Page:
Paving a way out of the war on drugs
Drugs. The press publishes regularly about cartels or gangs that have killed over control of the various substances they traffic and their smuggling routes. But these images and stories have overshadowed one type of drug, the legal types, namely those that are prescribed. The illegal use of legal drugs has lead to opioid crises in countries like the USA and the UK. Most Governments take a punitive approach to combating the drugs embodied in the global “war on drugs” launched during the Nixon era, others, like the Portuguese government, took a different path and moved to decriminalize drugs in 2001.
Just how bad is the current drug situation?
Current war on drugs landscape
The current landscape in countries where drug use leads to criminal prosecution continues to rise. In parallel, more and more people take drugs and die from an overdose. As an example, let’s start off with the USA. Here is a snapshot of drug and opioid deaths in the USA since 1999:
When making a visual inspection, the maps tend towards darker and darker colours in different locales. West Virginia has 6 counties reporting the highest death rate nationwide:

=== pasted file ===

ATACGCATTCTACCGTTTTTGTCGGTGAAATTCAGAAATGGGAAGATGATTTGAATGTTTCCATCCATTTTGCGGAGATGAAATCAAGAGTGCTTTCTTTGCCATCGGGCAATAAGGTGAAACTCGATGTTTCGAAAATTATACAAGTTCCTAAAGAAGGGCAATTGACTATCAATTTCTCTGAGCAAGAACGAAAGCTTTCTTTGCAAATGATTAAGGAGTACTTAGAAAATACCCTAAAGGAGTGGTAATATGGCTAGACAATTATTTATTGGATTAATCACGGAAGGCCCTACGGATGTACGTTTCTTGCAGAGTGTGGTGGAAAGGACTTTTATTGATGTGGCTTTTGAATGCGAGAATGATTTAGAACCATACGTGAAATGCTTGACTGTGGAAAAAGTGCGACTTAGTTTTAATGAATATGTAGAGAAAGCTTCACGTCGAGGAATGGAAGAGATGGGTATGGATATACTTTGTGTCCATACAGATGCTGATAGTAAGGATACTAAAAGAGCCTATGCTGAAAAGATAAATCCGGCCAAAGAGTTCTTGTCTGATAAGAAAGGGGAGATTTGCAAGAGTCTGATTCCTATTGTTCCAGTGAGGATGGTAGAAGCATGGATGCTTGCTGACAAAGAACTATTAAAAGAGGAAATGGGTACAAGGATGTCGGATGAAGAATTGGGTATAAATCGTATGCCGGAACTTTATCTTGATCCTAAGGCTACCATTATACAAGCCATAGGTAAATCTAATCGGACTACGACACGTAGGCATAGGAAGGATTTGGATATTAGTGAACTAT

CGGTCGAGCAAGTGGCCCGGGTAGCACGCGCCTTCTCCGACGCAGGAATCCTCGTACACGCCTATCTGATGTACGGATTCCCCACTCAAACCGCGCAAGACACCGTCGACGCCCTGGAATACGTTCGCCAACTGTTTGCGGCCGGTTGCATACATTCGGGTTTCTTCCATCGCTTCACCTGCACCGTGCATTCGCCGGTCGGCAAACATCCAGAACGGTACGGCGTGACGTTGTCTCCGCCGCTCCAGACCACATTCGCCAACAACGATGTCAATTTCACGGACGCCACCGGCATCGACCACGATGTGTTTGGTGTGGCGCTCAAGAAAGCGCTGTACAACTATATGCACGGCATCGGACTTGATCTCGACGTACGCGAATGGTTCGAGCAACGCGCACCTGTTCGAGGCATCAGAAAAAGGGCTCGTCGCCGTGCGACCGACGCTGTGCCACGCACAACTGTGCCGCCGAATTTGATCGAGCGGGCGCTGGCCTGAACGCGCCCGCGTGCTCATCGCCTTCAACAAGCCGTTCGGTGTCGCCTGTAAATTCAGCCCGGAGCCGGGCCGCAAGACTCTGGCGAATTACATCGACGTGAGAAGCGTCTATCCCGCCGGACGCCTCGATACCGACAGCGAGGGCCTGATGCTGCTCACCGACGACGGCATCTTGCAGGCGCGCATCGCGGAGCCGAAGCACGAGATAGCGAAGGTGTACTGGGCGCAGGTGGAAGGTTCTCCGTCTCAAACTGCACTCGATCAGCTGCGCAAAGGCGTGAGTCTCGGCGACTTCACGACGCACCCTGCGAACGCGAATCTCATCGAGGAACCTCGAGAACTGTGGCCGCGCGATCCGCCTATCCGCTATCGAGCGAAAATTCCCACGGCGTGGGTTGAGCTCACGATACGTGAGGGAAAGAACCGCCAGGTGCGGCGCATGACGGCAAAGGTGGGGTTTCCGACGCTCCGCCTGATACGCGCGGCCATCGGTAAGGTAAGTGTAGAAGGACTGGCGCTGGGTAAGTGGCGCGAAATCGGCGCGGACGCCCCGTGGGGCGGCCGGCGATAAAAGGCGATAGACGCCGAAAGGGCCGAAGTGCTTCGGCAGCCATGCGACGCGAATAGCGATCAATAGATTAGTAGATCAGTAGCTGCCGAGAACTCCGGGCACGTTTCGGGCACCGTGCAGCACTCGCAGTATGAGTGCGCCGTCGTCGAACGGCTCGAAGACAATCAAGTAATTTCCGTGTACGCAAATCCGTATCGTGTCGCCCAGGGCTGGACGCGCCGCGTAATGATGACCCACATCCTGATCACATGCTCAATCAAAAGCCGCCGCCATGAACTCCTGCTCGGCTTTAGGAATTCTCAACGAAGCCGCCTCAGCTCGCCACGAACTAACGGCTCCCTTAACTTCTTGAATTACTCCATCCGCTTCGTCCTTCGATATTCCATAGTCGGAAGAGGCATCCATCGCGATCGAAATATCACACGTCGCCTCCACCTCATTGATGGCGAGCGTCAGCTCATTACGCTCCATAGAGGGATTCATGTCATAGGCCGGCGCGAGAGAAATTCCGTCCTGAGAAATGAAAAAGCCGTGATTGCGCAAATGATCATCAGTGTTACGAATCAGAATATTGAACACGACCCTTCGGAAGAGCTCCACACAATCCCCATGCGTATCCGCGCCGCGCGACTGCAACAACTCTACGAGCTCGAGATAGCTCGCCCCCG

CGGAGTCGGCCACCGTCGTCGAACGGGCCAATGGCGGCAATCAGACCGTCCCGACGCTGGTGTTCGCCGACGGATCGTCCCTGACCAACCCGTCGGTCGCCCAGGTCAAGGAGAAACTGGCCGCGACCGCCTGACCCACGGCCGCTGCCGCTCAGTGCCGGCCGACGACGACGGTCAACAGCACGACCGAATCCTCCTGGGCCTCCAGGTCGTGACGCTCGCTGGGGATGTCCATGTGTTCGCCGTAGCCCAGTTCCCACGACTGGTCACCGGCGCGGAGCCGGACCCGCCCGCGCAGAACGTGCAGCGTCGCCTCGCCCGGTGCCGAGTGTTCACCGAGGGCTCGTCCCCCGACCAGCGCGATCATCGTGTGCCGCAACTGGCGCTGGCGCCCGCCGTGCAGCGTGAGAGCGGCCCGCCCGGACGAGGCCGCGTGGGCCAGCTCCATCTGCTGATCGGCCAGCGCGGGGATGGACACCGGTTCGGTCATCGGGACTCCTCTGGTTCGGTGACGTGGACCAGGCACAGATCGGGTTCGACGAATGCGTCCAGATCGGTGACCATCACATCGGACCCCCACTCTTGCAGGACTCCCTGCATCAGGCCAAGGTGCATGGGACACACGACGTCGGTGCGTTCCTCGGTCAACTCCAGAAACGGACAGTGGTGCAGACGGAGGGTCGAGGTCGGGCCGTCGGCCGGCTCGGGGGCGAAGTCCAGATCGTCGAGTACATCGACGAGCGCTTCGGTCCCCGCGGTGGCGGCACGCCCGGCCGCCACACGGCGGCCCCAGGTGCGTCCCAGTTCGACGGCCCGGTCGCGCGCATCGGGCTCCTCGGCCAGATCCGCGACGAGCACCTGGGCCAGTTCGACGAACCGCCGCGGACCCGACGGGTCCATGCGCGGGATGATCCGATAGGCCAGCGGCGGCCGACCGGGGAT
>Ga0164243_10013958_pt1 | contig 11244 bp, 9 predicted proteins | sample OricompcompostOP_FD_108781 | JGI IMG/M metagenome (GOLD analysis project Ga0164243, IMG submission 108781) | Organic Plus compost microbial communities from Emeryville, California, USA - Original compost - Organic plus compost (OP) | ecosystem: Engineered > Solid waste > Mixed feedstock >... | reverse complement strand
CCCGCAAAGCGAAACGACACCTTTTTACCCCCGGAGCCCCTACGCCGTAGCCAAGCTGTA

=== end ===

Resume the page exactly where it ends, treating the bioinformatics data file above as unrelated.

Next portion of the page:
The maps only tell part of the story. The other part of the story deals with the violence caused by the illegal drug trade. Cartels or other gangs control the sale and distribution of these drugs on the black market. The media regularly publishes stories from Mexico’s northern states near the US border. In each of these stories civilians, gang members, or law enforcement officials are killed. The situation seems rather grim. Unfortunately, across the pond, the UK faces a similar drug problem.
The UK has the highest drug rate use across Europe with 6.7 out of 1,000 deemed problem drug users, and 3.3 per cent of the population aged 15–64 admitting they used heroin or cocaine. The norm in Europe rests at about 0.5 per cent with 1.9 per cent in France. A report in 2016 showed that 3,744 people died from drug overdose in the UK.
The statistics seem insignificant when looked at individually. But, the above examples are not the only two that are worth looking at. Let’s consider taking a global view presents an alarming situation.
Decriminalization in Portugal — a case study
Portugal decriminalised drugs in 2001 meaning that all drugs are now legal. The overall effect has been positive with deaths from overdose at approximately 3 deaths per 1,000,000 people in Portugal per year from the about 369 deaths in 1999. In addition, to the reduction in overdose induced deaths, a decline in HIV cases has followed. In 2000, there were 104.2 cases per million which has since dropped to 4.2 per million in 2015. Another important statistic is the reduction in legal highs or using spice which is a synthetic substance — levels are lowest in Portugal when compared to other countries.